Recently installed 3D Systems DMP Flex 350 printers help the Littleton facility run metal-part production or test possible solutions for medical and dental customers.

Roots in Pioneering Medical Modeling

The Littleton Healthcare Technology Center traces its roots to Medical Modeling Inc., a 3D printing service bureau specializing in medical devices and based in Golden, CO. Formed in 2000 by Andy Christensen, recognized as a pioneer in medical modeling, the company worked closely with surgeons and medical-device manufacturers to create toolsets for patient-specific anatomic modeling, virtual surgical planning, personalized surgical guides/ implants and applying metal 3D printing to orthopedic implant applications.

In 2014, 3D Systems acquired Medical Modeling as it set about building its healthcare business. Ruppert represents one of many at 3D Systems who came over from Medical Modeling.

3D Systems itself formed in 1986, an outgrowth of company cofounder Chuck Hull’s invention of SLA and the world’s first 3D-printed part in 1983. Touted as the first 3D printing company, 3D Systems, with 2500 employees worldwide, calls Rock Hill, SC, its headquarters home. Hull currently serves as the company’s chief technology officer.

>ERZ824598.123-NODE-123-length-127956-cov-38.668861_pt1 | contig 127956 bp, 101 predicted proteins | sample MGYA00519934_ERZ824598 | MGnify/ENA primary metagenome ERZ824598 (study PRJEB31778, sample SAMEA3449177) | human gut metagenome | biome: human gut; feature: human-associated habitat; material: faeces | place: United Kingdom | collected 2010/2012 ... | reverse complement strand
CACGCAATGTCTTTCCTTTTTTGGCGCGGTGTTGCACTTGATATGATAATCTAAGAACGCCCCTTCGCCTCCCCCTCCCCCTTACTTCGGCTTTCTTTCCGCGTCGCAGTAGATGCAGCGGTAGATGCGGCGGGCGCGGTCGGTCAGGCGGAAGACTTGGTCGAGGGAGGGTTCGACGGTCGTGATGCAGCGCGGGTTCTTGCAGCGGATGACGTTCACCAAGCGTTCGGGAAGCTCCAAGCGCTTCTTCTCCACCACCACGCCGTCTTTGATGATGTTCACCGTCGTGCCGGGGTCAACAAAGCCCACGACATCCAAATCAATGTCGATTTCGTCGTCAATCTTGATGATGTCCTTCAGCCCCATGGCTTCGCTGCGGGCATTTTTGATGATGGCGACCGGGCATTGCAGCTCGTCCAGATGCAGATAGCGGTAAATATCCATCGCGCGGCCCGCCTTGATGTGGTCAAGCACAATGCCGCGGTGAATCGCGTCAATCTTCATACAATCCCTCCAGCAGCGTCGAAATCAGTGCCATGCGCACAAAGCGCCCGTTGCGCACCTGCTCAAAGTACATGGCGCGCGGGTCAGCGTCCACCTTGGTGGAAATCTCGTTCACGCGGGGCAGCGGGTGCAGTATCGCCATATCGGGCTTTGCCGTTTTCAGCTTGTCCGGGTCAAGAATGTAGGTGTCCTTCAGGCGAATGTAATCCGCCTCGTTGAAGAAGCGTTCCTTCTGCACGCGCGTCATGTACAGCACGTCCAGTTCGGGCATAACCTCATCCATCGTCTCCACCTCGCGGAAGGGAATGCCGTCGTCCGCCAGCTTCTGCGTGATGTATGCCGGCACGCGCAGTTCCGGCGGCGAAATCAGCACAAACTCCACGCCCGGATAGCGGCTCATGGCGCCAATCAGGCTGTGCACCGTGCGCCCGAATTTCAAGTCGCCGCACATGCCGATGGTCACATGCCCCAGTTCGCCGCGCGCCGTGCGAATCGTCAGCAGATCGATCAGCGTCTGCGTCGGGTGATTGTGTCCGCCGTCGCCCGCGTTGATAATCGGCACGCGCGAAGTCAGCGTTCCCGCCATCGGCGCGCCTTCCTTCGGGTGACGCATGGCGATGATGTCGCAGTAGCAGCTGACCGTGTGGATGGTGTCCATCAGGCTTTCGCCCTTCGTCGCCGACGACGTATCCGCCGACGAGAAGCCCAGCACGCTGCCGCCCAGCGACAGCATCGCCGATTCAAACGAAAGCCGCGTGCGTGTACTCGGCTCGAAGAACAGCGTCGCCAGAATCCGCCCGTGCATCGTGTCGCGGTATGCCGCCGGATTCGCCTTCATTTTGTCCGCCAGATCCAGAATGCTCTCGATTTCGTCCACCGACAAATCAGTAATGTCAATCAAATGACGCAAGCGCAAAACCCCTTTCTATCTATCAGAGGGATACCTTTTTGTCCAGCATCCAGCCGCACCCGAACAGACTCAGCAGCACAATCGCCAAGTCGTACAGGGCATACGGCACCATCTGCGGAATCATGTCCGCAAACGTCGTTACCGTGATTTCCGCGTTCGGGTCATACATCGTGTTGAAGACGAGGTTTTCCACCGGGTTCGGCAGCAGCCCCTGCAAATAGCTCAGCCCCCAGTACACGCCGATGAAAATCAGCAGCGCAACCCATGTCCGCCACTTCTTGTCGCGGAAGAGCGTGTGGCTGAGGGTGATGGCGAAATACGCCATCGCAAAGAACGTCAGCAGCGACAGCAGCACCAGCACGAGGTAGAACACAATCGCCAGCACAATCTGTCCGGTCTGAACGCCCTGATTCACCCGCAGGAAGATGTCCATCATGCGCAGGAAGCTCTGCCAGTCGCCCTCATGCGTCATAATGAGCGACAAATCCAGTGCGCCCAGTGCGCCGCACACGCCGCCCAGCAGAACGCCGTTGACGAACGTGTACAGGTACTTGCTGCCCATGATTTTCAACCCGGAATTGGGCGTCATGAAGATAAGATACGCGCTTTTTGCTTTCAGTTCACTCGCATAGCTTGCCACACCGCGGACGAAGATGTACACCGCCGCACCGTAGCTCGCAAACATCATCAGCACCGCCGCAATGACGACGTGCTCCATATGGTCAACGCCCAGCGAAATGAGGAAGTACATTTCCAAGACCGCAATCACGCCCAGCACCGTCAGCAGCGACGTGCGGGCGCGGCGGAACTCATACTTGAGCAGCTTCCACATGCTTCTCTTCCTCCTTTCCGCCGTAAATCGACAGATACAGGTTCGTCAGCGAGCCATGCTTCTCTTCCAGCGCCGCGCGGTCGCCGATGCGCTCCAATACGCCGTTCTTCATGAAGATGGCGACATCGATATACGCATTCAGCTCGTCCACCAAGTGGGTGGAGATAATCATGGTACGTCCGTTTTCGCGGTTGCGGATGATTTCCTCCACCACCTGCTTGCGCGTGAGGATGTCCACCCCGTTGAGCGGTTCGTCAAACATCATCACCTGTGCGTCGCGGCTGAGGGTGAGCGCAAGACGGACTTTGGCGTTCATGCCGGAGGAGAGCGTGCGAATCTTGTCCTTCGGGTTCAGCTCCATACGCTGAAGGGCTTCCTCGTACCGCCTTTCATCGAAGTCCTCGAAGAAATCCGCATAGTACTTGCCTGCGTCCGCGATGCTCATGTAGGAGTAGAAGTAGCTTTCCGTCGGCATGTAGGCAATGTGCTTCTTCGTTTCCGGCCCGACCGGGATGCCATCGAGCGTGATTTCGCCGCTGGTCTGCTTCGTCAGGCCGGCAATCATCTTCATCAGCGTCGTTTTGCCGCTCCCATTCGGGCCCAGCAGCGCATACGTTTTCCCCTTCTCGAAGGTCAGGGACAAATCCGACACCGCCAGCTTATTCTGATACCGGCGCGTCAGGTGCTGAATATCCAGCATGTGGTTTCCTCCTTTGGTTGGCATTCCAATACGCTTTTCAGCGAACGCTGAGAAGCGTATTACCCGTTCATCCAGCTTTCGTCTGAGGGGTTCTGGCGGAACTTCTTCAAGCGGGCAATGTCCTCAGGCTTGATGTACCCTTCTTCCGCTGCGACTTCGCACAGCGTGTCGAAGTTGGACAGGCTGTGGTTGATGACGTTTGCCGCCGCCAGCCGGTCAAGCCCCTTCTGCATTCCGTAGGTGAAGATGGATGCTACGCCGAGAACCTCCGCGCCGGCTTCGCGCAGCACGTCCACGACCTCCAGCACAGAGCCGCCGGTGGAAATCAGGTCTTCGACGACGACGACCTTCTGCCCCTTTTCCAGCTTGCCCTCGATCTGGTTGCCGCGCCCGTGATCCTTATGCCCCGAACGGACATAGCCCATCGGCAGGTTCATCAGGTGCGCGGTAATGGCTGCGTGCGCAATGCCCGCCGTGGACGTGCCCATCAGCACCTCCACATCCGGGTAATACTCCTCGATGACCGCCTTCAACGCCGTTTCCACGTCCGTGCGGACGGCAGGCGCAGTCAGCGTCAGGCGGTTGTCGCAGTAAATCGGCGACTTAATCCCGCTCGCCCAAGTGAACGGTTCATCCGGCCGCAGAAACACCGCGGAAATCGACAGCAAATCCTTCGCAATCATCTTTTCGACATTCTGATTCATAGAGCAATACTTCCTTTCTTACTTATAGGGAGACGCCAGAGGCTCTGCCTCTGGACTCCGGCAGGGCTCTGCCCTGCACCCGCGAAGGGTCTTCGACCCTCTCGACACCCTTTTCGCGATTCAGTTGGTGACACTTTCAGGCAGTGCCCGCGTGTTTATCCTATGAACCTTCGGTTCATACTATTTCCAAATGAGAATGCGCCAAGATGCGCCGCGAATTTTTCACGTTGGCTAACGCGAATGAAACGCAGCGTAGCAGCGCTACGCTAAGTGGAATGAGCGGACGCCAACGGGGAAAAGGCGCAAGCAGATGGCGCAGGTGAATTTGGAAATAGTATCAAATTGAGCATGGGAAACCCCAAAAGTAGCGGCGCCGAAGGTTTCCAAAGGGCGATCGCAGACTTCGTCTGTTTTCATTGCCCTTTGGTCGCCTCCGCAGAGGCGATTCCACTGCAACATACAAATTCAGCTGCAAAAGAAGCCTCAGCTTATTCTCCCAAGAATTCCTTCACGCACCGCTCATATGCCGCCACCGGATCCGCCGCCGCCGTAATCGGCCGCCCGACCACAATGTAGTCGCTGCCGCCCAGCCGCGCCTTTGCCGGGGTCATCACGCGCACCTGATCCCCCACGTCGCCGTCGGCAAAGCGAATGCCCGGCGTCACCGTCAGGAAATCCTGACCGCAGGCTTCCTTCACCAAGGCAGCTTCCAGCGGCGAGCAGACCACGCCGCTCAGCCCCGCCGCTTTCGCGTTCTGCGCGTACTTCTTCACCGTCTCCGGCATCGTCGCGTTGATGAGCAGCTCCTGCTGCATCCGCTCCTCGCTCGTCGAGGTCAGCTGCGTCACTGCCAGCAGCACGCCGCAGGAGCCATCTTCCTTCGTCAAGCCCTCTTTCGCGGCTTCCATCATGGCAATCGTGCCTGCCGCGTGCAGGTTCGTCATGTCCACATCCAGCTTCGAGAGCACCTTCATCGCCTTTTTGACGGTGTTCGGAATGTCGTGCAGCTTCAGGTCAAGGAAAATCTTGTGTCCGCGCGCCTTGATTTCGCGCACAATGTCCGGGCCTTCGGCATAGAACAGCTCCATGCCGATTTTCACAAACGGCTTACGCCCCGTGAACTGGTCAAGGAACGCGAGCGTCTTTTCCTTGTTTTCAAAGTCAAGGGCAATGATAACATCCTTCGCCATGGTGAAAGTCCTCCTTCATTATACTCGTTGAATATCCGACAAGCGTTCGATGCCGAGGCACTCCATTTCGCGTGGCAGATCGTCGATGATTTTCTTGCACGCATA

From its SLA roots, 3D Systems has continued to innovate, producing additive manufacturing (AM) machines, software, materials and services and boasting more than 1000 patents. Specifically in the healthcare sector and reportedly producing the first 510(k) FDA-cleared medical device in titanium, the company today supports nearly 90 510(k) and CE marks (clearances for European Union). And, at the end of 2019, 3D Systems reported its one-millionth printed implant.

Heady numbers, indeed…and there’s more. The company has more than 125,000 surgical cases under its belt, and has more than 5000 surgical simulators installed worldwide with 10,000-plus surgeons trained, through the fourth quarter of 2019.

This display in 3D Systems’ Littleton Customer Innovation Center highlights inhouse capabilities for producing complex metal parts.

“We are at the forefront of connecting the dots for hospitals and medical-device companies and their users, through the employment of 3D printing technologies,” says Gupta, offering the raison d’etre of 3D Systems’ Healthcare segment.